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Mental Illness in Children

How Is Mental Illness in Children Diagnosed?

As with adults, mental illnesses in children are diagnosed based on signs and symptoms that suggest a particular disorder. However, this process can be especially challenging with children. Many behaviors that are seen as symptoms of mental disorders, such as shyness, anxiety (nervousness), strange eating habits, and temper tantrums, can occur as a normal part of a child's development. Behaviors become symptoms when they occur very often, last a long time, occur at an unusual age or cause significant disruption to the child's and/or family's ability to function.

If symptoms are present, the doctor will begin an evaluation by performing a complete medical history and physical exam. Although there are no lab tests to specifically diagnose mental disorders, the doctor may use various tests, such as X-rays and blood tests, to rule out physical illness or medication side effects as the cause of the symptoms.

If no physical illness is found, the child may be referred to a child and adolescent psychiatrist or psychologist, mental health professionals who are specially trained to diagnose and treat mental illness in children and teens. Psychiatrists and psychologists use specially designed interview and assessment tools to evaluate a child for a mental disorder. The doctor bases his or her diagnosis on reports of the child's symptoms and his or her observation of the child's attitude and behavior. The doctor often must rely on reports from the child's parents, teachers, and other adults because children often have trouble explaining their problems or understanding their symptoms.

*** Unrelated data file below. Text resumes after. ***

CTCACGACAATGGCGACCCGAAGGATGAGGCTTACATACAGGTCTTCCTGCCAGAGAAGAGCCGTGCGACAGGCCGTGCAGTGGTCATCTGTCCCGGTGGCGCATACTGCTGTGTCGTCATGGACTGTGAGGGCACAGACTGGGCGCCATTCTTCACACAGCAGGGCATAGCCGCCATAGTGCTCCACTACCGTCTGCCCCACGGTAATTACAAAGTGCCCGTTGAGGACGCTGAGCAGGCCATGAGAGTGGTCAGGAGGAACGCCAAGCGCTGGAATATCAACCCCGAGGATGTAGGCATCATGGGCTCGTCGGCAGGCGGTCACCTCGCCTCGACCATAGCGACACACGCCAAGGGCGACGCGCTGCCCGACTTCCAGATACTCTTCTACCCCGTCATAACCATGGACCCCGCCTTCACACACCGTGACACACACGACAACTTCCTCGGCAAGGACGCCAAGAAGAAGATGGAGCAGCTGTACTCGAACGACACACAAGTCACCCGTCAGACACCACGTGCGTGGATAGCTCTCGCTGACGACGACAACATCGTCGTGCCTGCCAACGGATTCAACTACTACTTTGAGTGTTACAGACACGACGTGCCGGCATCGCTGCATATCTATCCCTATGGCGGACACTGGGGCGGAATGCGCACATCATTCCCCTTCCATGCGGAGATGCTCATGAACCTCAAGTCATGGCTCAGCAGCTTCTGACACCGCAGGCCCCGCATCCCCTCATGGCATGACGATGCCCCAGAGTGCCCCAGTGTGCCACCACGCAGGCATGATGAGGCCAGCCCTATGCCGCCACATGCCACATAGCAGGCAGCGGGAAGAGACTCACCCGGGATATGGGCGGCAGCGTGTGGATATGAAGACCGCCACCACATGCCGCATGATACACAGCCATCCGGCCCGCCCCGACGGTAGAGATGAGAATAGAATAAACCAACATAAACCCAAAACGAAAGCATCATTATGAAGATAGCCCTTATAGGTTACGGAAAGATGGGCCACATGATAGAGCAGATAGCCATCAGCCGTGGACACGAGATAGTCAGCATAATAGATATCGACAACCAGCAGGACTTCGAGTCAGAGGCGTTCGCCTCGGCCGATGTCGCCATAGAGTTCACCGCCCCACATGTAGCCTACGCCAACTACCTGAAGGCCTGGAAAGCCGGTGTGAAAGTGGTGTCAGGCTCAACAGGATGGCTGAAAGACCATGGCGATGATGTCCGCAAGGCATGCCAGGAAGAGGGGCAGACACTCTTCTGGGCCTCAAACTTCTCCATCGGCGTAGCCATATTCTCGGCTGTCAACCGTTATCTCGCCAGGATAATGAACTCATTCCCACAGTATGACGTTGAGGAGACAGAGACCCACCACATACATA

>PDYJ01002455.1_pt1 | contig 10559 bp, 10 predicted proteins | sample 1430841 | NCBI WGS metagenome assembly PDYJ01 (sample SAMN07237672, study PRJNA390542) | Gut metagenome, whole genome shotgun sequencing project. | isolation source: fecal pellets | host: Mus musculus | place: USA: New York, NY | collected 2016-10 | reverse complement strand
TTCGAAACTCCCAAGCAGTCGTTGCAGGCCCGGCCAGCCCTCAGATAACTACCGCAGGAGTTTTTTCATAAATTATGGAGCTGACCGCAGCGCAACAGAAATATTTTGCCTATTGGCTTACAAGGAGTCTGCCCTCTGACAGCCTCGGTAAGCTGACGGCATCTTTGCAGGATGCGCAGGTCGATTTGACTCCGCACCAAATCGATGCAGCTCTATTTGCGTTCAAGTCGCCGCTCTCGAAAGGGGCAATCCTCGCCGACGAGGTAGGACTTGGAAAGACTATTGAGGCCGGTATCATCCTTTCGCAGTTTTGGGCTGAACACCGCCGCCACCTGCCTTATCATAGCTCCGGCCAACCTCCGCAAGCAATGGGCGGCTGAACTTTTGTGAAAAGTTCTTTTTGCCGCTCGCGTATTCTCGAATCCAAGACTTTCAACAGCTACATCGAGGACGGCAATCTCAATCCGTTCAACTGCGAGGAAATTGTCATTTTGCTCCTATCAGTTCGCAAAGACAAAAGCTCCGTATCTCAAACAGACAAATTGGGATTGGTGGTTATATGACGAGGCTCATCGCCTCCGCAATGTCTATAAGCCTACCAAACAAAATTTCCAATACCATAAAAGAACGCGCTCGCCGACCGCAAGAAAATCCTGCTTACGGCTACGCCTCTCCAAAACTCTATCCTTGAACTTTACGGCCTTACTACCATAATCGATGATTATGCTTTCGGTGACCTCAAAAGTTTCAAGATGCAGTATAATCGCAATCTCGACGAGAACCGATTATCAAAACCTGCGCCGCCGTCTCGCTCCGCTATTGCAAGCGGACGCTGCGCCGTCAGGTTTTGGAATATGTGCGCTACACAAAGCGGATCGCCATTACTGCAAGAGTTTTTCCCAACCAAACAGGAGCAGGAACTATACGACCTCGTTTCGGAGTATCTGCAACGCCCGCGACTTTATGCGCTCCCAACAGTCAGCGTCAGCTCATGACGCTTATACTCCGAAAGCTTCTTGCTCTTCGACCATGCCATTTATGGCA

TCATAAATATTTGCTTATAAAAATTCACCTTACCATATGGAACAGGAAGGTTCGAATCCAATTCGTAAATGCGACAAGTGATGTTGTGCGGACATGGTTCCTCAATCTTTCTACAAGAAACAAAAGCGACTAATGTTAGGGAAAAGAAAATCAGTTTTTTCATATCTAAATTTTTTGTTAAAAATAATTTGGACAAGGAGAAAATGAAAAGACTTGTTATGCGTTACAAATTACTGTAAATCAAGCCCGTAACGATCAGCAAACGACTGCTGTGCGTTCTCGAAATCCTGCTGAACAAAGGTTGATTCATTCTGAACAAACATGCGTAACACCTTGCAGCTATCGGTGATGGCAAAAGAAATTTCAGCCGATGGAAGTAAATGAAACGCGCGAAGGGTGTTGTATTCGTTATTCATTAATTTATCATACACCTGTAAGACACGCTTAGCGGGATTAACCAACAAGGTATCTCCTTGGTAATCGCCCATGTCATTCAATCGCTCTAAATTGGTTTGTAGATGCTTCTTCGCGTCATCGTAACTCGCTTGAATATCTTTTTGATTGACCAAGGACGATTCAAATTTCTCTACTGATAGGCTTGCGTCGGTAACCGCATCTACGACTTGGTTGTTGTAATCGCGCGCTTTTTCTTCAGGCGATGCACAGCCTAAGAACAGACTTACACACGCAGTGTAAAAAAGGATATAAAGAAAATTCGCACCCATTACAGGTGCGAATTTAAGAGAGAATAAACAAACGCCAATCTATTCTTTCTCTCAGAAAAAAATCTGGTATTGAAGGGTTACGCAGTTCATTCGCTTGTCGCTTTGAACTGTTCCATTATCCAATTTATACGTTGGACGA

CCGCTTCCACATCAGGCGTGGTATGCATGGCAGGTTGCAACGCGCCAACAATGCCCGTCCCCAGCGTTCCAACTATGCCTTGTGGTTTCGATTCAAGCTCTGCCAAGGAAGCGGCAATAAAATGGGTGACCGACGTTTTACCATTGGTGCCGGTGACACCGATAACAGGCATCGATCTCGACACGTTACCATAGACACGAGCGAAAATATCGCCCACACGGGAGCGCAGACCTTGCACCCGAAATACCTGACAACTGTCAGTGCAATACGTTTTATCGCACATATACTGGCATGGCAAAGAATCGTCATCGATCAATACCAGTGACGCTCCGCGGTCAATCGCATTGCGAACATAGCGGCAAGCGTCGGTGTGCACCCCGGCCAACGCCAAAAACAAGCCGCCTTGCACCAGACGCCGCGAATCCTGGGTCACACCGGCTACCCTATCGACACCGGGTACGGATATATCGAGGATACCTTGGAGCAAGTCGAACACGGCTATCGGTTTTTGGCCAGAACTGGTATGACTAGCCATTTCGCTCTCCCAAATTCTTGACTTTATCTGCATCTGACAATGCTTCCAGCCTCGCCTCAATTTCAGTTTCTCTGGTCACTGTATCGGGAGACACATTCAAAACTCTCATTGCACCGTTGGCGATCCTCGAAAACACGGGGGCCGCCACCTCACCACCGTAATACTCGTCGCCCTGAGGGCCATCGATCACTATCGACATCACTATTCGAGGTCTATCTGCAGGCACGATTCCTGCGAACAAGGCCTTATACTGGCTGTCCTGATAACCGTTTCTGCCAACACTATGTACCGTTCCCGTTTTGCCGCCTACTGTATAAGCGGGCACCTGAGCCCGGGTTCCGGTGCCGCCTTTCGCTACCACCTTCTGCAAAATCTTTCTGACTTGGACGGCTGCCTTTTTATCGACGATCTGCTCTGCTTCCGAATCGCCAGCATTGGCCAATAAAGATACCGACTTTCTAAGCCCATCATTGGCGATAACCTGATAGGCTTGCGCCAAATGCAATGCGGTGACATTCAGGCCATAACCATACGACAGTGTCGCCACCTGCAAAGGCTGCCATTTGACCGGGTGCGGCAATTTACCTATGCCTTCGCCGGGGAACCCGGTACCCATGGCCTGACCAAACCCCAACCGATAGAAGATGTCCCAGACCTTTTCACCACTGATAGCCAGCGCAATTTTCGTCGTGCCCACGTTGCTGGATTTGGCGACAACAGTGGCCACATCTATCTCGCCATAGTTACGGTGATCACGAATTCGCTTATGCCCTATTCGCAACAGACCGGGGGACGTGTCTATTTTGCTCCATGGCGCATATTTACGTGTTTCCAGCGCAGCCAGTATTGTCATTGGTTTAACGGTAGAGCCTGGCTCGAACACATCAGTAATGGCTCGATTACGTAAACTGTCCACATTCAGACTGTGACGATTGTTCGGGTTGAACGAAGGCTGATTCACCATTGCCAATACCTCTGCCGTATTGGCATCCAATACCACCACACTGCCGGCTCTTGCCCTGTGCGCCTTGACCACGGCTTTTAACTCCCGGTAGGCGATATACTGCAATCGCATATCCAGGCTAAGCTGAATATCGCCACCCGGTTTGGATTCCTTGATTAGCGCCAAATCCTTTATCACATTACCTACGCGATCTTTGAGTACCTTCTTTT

How Is Mental Illness in Children Treated?

Mental illnesses are like many medical disorders that require ongoing treatment. Although much progress has been made in the treatment of adults with mental disorders, the treatment of children is not as well understood. Experts are still exploring which treatments work best for which conditions in children. For now, many of the treatment options used for children, including many medications, are the same as what is used to treat adults. The most common treatment options used include:

  • Medication: Many mental illnesses can be effectively treated with medications in combination with therapy. The drugs often used to treat mental disorders in children include antipsychotics, antidepressants, anti-anxiety drugs, stimulants, and mood stabilizing drugs.
  • Psychotherapy: Psychotherapy (a type of counseling) addresses the emotional response to mental illness. It is a process in which trained mental health professionals help people deal with their illness, often by talking through strategies for understanding and dealing with their symptoms, thoughts, and behaviors. Types of psychotherapy often used with children are supportive, cognitive behavioral, interpersonal, group, and family therapy.
  • Creative therapies: Certain therapies, such as art therapy or play therapy, may be helpful, especially with young children who may have trouble communicating their thoughts and feelings.

WebMD Medical Reference

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